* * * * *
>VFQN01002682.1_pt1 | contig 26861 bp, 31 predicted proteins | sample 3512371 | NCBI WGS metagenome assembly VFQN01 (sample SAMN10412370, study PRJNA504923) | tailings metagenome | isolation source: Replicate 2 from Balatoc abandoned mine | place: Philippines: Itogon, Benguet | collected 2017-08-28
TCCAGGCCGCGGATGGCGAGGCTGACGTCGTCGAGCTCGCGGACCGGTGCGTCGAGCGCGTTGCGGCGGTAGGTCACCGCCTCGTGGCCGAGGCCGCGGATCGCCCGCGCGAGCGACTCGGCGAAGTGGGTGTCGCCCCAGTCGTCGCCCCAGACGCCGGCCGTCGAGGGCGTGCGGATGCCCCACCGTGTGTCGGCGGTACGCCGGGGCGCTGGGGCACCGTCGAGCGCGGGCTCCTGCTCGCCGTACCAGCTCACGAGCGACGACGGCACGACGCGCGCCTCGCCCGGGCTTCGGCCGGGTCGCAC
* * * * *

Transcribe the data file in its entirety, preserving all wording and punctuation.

>VFQN01002682.1_pt1 | contig 26861 bp, 31 predicted proteins | sample 3512371 | NCBI WGS metagenome assembly VFQN01 (sample SAMN10412370, study PRJNA504923) | tailings metagenome | isolation source: Replicate 2 from Balatoc abandoned mine | place: Philippines: Itogon, Benguet | collected 2017-08-28
TCCAGGCCGCGGATGGCGAGGCTGACGTCGTCGAGCTCGCGGACCGGTGCGTCGAGCGCGTTGCGGCGGTAGGTCACCGCCTCGTGGCCGAGGCCGCGGATCGCCCGCGCGAGCGACTCGGCGAAGTGGGTGTCGCCCCAGTCGTCGCCCCAGACGCCGGCCGTCGAGGGCGTGCGGATGCCCCACCGTGTGTCGGCGGTACGCCGGGGCGCTGGGGCACCGTCGAGCGCGGGCTCCTGCTCGCCGTACCAGCTCACGAGCGACGACGGCACGACGCGCGCCTCGCCCGGGCTTCGGCCGGGTCGCAC